Tuesday, June 11, 2013

Raw Vegan Goat Cheese

...and the final piece of the puzzle falls into place.
Raw Pine Nut "Goat Cheese"
Raw pine nut goat cheese spread, served with whole grain crackers.

Not to be too much of a curmudgeon, but I'm not generally too big on faux meat and dairy products. Don't get me wrong, they're great transitional foods for those easing slowly into a more vegetarian/vegan diet, and I certainly won't deny scarfing them down from time to time. Tofu dogs on the grill in the summer, vegan cheese on a pizza, and of course the occasional vegan grilled cheese or macaroni and cheese (thank you Daiya), but these things are more of a novelty than everyday food.
Nut-based cheeses are a whole different story.
Healthy, plant-based whole ingredients combine to create a final product with the
creaminess and texture you'd expect from a dairy-based cheese.
Boom.

This is the great uncharted west of the homemade vegan world, people.
An entirely new frontier just waiting to be further explored.
There are a handful of nut-based cheeses on the retail market, but they are hard to come by (or way too expensive) for the majority of us.
As has been stated on this blog before, I am a cheapskate (the alternate working title for this blog was Cheap-Ass Vegan...) and an obsessive DIY-er.
So, not surprisingly, I've been experimenting with some recipes.
I've got a pretty good recipe for raw cashew ricotta under my belt
and now, after a little experimenting, a raw pine nut goat cheese recipe
to share with you, dear readers.


Raw pine nuts, post soaking and roughly doubled in volume.

Raw Vegan Pine Nut 
"Goat Cheese"
(makes about 4oz)

1/2c raw pine nuts
1tsp extra virgin olive oil
1tsp lemon juice
1/8tsp lemon zest
1/2 clove of garlic, finely minced
2tsp nutritional yeast
1/4tsp ground black pepper
1/4tsp salt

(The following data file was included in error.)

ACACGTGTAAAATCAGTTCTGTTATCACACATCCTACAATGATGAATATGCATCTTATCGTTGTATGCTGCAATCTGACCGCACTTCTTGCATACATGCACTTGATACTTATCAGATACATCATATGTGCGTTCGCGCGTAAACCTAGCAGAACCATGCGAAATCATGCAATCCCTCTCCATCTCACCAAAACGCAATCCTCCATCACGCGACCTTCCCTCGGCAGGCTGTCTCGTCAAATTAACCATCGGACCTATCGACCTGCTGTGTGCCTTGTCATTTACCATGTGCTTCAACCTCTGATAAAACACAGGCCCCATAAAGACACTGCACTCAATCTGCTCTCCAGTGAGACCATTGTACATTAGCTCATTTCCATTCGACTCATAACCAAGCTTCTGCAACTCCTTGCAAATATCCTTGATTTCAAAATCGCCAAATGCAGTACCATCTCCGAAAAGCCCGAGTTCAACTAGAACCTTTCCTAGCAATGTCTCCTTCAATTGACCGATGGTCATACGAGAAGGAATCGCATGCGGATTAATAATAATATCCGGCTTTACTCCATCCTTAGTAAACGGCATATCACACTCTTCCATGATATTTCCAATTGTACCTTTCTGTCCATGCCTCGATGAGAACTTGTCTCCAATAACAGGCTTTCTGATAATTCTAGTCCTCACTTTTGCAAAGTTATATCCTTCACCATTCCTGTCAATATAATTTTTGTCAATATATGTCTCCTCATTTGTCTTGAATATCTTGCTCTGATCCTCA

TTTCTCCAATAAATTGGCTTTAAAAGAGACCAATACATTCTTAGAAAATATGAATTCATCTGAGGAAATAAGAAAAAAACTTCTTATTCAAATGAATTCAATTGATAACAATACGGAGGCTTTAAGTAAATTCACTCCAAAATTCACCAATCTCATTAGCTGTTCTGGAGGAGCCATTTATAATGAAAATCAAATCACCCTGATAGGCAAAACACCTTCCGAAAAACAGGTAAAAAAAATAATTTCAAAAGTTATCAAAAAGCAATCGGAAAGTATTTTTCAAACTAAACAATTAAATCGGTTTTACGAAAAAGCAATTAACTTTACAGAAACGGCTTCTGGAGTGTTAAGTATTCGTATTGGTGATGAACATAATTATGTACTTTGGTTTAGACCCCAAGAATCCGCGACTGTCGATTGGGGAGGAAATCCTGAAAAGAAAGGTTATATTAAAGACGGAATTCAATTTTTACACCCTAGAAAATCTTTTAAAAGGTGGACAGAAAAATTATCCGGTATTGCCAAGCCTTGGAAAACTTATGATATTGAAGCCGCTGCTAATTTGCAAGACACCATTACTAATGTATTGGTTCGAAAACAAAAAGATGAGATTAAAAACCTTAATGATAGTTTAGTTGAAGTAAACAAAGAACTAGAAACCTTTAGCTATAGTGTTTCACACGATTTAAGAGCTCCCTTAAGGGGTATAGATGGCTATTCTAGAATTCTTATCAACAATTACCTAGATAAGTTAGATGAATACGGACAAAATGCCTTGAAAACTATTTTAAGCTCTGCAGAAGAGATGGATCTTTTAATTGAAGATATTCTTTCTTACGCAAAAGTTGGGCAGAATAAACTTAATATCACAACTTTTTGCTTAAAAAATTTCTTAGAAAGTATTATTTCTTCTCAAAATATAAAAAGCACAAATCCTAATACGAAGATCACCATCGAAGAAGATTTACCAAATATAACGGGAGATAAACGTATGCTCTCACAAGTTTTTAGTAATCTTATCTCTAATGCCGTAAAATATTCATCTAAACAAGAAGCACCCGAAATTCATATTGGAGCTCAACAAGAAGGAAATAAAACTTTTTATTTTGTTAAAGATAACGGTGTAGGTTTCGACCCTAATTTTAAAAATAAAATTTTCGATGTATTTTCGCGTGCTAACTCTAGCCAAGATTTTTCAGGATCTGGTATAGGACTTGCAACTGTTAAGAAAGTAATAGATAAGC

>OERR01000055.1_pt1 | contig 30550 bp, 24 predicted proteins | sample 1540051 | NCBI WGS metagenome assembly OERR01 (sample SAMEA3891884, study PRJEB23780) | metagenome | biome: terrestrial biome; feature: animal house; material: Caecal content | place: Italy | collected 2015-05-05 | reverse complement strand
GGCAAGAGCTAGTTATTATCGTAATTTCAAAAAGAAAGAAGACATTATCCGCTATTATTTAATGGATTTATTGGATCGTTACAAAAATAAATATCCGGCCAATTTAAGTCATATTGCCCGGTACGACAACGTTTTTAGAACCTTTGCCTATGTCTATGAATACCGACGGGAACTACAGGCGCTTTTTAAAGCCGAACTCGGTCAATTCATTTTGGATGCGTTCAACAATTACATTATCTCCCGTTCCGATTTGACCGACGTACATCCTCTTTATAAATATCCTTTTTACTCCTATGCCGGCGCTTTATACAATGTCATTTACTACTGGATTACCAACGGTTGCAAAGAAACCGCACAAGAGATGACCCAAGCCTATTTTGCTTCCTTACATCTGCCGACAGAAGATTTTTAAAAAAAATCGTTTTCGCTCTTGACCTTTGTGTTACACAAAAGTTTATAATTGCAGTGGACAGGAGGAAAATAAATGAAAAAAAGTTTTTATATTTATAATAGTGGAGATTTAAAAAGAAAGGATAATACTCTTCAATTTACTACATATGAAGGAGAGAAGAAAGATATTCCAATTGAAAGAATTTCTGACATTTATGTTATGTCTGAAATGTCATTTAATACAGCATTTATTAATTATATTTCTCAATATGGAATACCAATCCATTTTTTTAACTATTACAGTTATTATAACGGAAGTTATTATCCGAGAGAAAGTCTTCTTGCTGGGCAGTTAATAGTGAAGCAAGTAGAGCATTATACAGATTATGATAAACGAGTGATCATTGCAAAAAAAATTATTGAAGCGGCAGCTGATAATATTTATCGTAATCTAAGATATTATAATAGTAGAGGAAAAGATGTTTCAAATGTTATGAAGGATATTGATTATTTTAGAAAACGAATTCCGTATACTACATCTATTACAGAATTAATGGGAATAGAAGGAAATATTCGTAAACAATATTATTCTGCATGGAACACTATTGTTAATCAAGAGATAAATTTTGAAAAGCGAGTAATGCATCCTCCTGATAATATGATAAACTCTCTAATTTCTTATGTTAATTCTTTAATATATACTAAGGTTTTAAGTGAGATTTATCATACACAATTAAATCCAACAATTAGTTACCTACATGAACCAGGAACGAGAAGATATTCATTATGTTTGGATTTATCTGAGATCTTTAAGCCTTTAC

plus extra for topping

Place pine nuts in a glass jar or bowl and cover with an inch or two of cold, filtered water.
Soak overnight.

Drain pine nuts and toss into a blender or food processor with all other ingredients.
Blend for 3-5 minutes until completely smooth.


Scrape the blended cheese into a small glass jar,
a 4oz mason canning jar works perfectly.
Tap the jar on the counter a couple of times to get out any air bubbles,
then use a spatula to smooth the surface.

Blended and peppered cheese, about to go into the dehydrator.


Sprinkle a little additional pepper on the surface and pop the jar into your dehydrator*.

Dehydrate at 115 degrees
for 6-8 hours.
The cheese will form a rind on top and firm to the texture of spreadable goat cheese.
Serve the cheese directly out of the jar, as a spread.
Alternately, you can spoon the blended cheese into a rectangle of cheese cloth, roll it into a log,
twist the ends and place it in the dehydrator for the
same amount of time.
This will give you a small log of cheese, which can then be served as is or
rolled in fresh herbs.



*If you are dehydrator-less, do not fear!
The cheese can be "dehydrated" in the oven, set to 170 degrees, for 3-4 hours.


The finished product.

8 comments:

  1. Fantastic blog! Such diversity. Absolutely love it.

    ReplyDelete
    Replies
    1. What a compliment, thank you for visiting!

      Delete
  2. Do we keep the lid on the jar if we are using an oven? Thanks! looks awesome!

    ReplyDelete
  3. No lid necessary, just make sure the oven is at it's lowest setting. Enjoy!

    ReplyDelete
  4. How long will it keep and does it need refrigeration?

    ReplyDelete
    Replies
    1. Apologies for not getting back to you sooner, Laurie! The cheese should be stored in the fridge and will keep for 5-7 days.

      Delete
  5. I have just made this today and I love it :D. Most non-dairy cheeses are based on cashews, but I have an intolerance to those. So I love this for an alternative!

    ReplyDelete